McCluskey calls on Cameron to take “personal responsibility” over threat to steel jobs


Len McCluskey

Len McCluskey has called on ministers to tackle the steel crisis by repeating the strong Government backing shown for the banks in 2008-09.

As David Cameron chairs an emergency meeting on the future of steel McCluskey, the head of the Unite trade union, highlighted the parallels between the crisis in the steel industry and the meltdown in financial services in the last decade.

McCluskey called on Cameron to take “personal responsibility” for dealing with the threat to jobs, described steel as a “foundation industry” and pointed out that many other areas of the economy would not be able to function without high-grade British steel.

“It’s absolutely essential that a foundation industry like steel is protected in order that we can have the much-vaunted march of the makers that the Government talks about,” he told the Today programme.

“If we don’t have our own steel industry, it will cause serious knock-on effects to the rest of the economy.”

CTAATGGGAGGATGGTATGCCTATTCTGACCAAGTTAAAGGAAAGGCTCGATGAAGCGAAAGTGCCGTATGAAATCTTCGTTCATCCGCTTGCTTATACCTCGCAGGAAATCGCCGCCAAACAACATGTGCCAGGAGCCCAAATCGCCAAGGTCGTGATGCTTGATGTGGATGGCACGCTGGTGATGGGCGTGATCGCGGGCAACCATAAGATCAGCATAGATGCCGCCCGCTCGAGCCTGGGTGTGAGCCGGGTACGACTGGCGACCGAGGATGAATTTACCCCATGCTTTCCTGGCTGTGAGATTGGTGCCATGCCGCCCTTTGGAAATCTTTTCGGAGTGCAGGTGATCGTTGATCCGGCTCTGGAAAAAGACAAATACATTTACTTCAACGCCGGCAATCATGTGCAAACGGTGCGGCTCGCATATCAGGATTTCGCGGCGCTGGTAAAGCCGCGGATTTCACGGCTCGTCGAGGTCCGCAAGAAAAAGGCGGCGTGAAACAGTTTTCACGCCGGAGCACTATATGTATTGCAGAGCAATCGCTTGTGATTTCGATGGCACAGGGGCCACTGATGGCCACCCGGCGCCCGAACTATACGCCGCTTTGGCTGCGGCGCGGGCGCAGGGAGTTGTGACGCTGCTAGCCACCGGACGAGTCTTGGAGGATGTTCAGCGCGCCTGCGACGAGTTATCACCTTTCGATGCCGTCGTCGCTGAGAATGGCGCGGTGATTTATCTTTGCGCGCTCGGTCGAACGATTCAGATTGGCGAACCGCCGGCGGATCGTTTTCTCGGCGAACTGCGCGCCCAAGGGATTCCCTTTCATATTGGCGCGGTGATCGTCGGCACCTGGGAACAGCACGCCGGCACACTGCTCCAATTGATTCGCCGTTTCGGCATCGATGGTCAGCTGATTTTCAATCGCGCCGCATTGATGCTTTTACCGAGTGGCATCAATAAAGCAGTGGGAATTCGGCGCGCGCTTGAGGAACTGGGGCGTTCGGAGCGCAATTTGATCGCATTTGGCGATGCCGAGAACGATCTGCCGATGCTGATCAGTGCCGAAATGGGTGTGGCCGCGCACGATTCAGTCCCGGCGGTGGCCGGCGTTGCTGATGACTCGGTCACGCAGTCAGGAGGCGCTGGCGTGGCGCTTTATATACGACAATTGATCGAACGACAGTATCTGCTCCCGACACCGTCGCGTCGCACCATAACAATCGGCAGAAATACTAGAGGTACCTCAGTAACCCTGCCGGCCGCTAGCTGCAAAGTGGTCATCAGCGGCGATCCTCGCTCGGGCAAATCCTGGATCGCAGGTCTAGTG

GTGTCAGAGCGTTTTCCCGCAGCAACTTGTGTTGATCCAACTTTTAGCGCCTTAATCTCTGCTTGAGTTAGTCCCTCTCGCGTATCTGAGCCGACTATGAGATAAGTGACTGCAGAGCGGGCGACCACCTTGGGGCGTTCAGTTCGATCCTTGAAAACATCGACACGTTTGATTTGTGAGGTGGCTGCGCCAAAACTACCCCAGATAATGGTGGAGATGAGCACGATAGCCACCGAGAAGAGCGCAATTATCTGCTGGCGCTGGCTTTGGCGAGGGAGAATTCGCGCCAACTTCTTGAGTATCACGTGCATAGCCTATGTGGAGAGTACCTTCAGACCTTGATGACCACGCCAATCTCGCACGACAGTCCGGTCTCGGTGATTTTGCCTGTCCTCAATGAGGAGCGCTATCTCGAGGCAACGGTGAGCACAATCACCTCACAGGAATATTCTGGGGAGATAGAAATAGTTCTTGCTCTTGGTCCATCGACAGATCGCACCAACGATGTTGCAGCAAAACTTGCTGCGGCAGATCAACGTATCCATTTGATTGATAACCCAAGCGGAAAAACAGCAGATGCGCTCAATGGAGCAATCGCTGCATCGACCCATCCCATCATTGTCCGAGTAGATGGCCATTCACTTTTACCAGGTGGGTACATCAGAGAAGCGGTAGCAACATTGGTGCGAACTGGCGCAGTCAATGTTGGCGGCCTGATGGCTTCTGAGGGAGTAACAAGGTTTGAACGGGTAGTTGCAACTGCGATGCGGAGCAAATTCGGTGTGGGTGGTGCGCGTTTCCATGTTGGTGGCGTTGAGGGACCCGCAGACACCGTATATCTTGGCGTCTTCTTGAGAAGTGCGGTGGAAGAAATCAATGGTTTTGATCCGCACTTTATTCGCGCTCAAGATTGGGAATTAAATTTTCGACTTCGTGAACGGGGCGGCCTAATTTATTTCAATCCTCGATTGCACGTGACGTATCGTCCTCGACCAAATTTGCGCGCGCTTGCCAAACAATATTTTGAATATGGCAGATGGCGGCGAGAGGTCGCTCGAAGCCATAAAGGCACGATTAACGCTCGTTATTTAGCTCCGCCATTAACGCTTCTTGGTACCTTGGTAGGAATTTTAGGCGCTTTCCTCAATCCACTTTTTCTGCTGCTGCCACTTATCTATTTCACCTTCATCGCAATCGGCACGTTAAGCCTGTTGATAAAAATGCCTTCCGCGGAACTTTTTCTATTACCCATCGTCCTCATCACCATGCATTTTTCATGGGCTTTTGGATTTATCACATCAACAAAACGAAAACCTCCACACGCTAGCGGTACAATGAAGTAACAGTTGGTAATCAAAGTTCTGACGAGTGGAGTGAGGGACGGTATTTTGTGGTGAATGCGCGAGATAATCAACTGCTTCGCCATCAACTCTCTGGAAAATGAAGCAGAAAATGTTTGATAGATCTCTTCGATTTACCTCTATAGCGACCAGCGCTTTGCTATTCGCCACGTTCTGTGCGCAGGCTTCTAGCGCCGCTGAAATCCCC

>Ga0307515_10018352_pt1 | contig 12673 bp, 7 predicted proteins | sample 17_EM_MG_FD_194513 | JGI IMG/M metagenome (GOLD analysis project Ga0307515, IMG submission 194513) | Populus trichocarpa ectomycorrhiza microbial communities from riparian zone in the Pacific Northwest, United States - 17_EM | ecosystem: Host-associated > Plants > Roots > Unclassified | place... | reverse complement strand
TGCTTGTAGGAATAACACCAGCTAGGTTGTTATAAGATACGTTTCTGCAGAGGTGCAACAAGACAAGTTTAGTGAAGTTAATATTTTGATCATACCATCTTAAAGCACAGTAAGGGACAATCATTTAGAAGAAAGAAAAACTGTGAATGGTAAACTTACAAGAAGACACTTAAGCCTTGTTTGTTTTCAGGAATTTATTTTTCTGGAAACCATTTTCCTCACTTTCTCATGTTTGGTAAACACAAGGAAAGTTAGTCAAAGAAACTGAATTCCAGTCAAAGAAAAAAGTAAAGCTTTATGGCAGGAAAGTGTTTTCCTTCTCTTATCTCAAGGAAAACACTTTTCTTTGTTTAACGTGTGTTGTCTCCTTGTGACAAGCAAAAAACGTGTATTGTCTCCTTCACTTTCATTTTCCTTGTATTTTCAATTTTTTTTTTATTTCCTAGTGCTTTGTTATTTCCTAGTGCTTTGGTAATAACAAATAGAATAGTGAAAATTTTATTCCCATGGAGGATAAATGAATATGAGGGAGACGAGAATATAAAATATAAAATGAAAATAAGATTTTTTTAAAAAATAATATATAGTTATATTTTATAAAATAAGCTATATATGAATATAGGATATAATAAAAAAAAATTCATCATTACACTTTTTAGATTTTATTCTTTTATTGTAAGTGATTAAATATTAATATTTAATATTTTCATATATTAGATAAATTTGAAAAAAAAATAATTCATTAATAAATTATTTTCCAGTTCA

The Government has called an emergency meeting today to review possible responses to expected closure of the Port Talbot plant. Cameron is chairing the discussion regarding how to keep the steel plants running while a buyer is found. The group will consider re-nationalising the plants among other options.

John McDonnell, speaking on Today, called for “long-term stable investment” in the steel industry. He called on the Government to back the plan put forward by the plant’s employees. He has echoed McCluskey’s calls for the Government’s procurement process to include British steel rather than purchase steel from abroad.

This follows revelations that Chancellor George Osborne ditched Budget plans which would have helped the steel industry. Manufacturers’ body EEF called for machinery to be removed from the calculation of business rates in order to get rid of a “tax on investment”. The Times reported that Osborne pulled the plans in order to reach his £10bn budget surplus.

Angela Eagle condemned the move, saying  “Ministers appear to be wholly unprepared to do what is necessary.

“They are very good at sympathy and very bad at action. This has been coming for months and yet when the key meeting happens they are all out of the country and no one’s hand is on the tiller.”

Jeremy Corbyn has launched a petition calling for Parliament to be recalled in order to respond to the crisis. At time of writing, it is less than 5,000 signatures away from reaching the 100,000 threshold to be considered by Parliament.

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